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‘Worm girl’ working for greener theater

CHAMPION — Kathalina (Kat) Thorpe plays many roles, including mom, graduate student and assistant, technical designer, researcher and philanthropist.

However, one persona created the happiest of moments: Worm Girl.

It was in 2020 at the Georgia Undergraduate Research Conference when someone pointed to her and said, “You are the Worm Girl!” And Thorpe has worked hard to be recognized for this beloved character, which has spurred a movement.

As a graduate student and teaching assistant at Kent State University, she also was the technical designer for Kent State Trumbull Theatre’s Summer Stock production of “Rent.” But she agreed to take part, when approached by Eric Kildow, assistant professor and theater director, on one condition: She could build the set using sustainable and green strategies.

After all, it is her passion. Thorpe, aka “Worm Girl,” is dedicated to green research and to improving waste reduction within the theater.

“Theater is inherently wasteful because sets have to quickly go up and down,” she explained. “The crew and cast literally take a sledgehammer to everything created and then we wheel in three or four dumpsters and eventually that waste ends up in landfills. Theater cannot survive like this.”

THE START OF A MOVEMENT

Before coming to Kent State, Thorpe became involved with the Broadway Green Alliance (BGA). According to its website, this industry-wide initiative educates, motivates and inspires the theater community and its patrons to implement environmentally friendlier practices on Broadway and beyond.

For “Rent,” Thorpe and her assistant, Kenzie James, an undergraduate at Kent State, planned to create a set using 25 percent green solutions. However, they estimated that number at closer to 50 percent by the time the show opened.

She used wood from another play and screws instead of nails, so they easily could disassemble every piece of the set. She took foam bricks from another set and used leftover paint and sawdust to create the mortar. The cast will carry ’90s-style pagers made from painted wood scraps.

“This is all trial and error,” Thorpe said. “It’s fun to create these things that not only save money, but help save the environment.”

She hopes theater departments can use money saved on purchasing energy-efficient necessities, like washing machines and lightbulbs.

To become invested fully in the BGA, Thorpe needs a department head, and she is hoping that will be Kildow. They first met when she was working on her associate degree at Coastal Carolina Community College in Jacksonville, North Carolina.

“Eric was my mentor in North Carolina, and he kept me going and provided me an opportunity to create my first set design,” she said. “I took many of my cues from Eric and he has inspired me to teach theater.”

After grad school, Thorpe plans to teach. As a graduate assistant, she enjoys working with undergrads and teaching them the discipline of theater, coupled with the rewards of environmentalism and community service. In one of her recent classes, students learned sewing and, in doing so, stitched together more than 50 stuffed animals to give to local foster children.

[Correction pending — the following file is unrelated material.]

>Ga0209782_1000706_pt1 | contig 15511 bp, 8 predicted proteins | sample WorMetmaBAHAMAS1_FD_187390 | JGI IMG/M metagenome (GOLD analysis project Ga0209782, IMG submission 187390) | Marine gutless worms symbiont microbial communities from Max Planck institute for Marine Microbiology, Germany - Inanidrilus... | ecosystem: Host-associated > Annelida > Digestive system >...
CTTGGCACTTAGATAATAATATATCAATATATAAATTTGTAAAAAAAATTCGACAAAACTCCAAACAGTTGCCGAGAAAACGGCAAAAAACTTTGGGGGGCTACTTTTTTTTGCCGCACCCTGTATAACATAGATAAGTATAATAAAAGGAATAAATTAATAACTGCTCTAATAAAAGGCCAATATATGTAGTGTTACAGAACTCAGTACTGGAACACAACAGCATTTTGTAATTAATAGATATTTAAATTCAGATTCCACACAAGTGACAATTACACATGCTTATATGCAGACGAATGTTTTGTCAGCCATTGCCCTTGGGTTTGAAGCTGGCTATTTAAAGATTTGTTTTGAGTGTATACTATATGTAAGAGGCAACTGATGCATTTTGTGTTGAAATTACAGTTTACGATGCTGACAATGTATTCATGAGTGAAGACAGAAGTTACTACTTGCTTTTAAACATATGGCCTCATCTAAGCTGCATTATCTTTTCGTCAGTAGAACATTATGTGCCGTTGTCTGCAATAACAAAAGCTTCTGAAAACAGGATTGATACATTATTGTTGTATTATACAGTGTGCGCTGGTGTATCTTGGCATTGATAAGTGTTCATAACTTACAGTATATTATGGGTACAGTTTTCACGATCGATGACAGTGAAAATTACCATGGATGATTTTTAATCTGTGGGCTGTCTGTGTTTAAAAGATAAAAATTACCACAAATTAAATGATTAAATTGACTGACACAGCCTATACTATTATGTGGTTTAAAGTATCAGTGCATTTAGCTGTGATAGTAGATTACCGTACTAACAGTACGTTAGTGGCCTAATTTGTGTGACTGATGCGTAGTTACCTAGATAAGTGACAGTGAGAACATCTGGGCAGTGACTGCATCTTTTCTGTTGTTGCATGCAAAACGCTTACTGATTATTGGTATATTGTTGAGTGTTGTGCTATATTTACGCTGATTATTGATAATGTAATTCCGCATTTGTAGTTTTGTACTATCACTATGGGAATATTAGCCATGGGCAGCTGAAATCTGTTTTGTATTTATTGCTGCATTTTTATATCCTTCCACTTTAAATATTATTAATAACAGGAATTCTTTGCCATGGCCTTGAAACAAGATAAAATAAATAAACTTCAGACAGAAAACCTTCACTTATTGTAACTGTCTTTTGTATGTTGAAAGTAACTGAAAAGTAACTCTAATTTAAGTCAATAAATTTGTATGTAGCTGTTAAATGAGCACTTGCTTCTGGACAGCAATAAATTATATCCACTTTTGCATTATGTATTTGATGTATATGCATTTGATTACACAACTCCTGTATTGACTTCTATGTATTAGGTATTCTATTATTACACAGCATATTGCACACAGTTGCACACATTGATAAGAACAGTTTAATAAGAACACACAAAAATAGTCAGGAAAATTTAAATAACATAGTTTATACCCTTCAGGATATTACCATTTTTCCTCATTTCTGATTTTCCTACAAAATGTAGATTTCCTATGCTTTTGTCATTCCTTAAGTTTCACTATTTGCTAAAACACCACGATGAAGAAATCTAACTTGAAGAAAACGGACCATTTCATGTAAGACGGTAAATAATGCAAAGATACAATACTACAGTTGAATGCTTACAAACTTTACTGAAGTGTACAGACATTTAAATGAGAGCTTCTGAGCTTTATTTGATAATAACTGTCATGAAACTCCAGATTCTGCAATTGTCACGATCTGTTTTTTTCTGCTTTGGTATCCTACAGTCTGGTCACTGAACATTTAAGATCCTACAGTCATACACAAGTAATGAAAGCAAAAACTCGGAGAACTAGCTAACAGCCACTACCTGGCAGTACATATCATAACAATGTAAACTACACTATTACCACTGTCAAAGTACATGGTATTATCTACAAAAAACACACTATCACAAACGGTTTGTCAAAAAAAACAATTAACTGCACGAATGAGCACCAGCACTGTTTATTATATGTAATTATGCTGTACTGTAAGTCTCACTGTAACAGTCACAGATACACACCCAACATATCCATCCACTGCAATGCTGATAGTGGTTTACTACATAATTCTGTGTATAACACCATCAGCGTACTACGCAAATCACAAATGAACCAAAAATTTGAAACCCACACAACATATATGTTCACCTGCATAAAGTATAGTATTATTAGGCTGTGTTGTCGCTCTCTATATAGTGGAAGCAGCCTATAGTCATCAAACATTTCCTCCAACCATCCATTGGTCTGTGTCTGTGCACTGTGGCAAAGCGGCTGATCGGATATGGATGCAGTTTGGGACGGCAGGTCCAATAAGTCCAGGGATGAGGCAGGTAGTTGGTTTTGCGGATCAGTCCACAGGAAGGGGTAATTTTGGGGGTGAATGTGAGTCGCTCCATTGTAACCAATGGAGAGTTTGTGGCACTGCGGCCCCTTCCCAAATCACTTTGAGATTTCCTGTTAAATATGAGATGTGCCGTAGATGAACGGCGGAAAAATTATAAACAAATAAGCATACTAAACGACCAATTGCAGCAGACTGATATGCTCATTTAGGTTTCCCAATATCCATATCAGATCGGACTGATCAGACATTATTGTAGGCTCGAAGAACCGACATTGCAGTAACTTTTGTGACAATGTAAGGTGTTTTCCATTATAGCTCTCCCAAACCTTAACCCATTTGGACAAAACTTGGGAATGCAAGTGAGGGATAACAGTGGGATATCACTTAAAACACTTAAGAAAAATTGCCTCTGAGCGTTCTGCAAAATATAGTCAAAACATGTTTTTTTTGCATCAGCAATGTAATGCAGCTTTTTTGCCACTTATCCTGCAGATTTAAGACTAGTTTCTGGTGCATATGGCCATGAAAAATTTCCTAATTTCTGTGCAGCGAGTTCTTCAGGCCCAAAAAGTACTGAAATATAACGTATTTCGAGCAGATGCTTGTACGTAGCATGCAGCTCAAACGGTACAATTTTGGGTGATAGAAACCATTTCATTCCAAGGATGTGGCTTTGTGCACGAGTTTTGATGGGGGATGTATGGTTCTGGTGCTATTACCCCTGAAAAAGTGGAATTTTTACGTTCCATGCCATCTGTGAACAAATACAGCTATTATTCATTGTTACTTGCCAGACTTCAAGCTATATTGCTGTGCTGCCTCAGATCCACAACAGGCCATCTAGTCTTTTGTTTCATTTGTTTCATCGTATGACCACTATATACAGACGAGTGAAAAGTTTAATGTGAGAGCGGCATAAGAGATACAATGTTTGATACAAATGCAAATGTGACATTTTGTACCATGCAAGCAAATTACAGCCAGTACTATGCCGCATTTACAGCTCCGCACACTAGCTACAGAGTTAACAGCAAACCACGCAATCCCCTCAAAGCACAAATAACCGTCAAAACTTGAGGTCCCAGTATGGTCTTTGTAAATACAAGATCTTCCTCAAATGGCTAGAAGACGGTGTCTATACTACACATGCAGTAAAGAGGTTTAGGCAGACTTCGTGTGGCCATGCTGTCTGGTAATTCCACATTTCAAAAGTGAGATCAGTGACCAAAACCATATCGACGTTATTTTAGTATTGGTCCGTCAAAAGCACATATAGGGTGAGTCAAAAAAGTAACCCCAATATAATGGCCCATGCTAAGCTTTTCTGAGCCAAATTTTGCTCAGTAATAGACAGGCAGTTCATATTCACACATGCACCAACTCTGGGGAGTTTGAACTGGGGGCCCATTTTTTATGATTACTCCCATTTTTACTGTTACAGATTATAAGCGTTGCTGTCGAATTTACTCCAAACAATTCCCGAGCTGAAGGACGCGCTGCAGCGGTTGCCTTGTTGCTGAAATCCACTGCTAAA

Thorpe has been researching how effective earthworms, also known as Red Wigglers, are at breaking down costume scraps. Her ultimate goal is to see if they will break down synthetic fiber.

She already has found these worms will compost natural fiber fabric waste. Last fall, her research earned a “Fan Favorite People’s Choice Award” at Kent State’s showcase. And she plans to continue her research and share her findings with the Theater Department and the Fashion School.

PERSONAL BACKGROUND

Thorpe was born to a military family in Jacksonville, N.C. She grew up in Richlands, N.C., and graduated high school in 2006. Her mom is a farmer and her father and stepfather, who raised her, are both veterans of the U.S. Marine Corps.

Her family raised sheep, horses and other animals, and she describes herself as a 4-H girl. After receiving an associate degree from Coastal Carolina Community College in 2015, she earned a Bachelor of Fine Arts degree from Valdosta State University in Georgia in May 2021. She is about to begin year two of a three-year program in scenic design at Kent State University at Trumbull and plans to graduate in May 2024.

She is a single mom of two: Anwynn, 4, and Georgie, 11. Georgie has severe autism, which has opened up opportunities for Thorpe to learn more about the neurodiverse population.

“Being a single mom is a challenge,” she said, “but I grew up looking for ways to improve the lives of everyone around me. We get tunnel vision and forget about these little things.”

Thorpe explained her philosophy as a mom, teacher, technical designer and now-famous “Worm Girl” as “the scenic route.”

“My innovative and creative drive is one of the fun aspects of what it means to be me,” Thorpe said. “Raising a child with autism teaches me to evolve, overcome, and think outside the box and this has inspired me to continue to examine the little things that I can change and affect.”

Thorpe said her set design for “Corktown” at KSU Trumbull this fall also will be at least 25 percent green.

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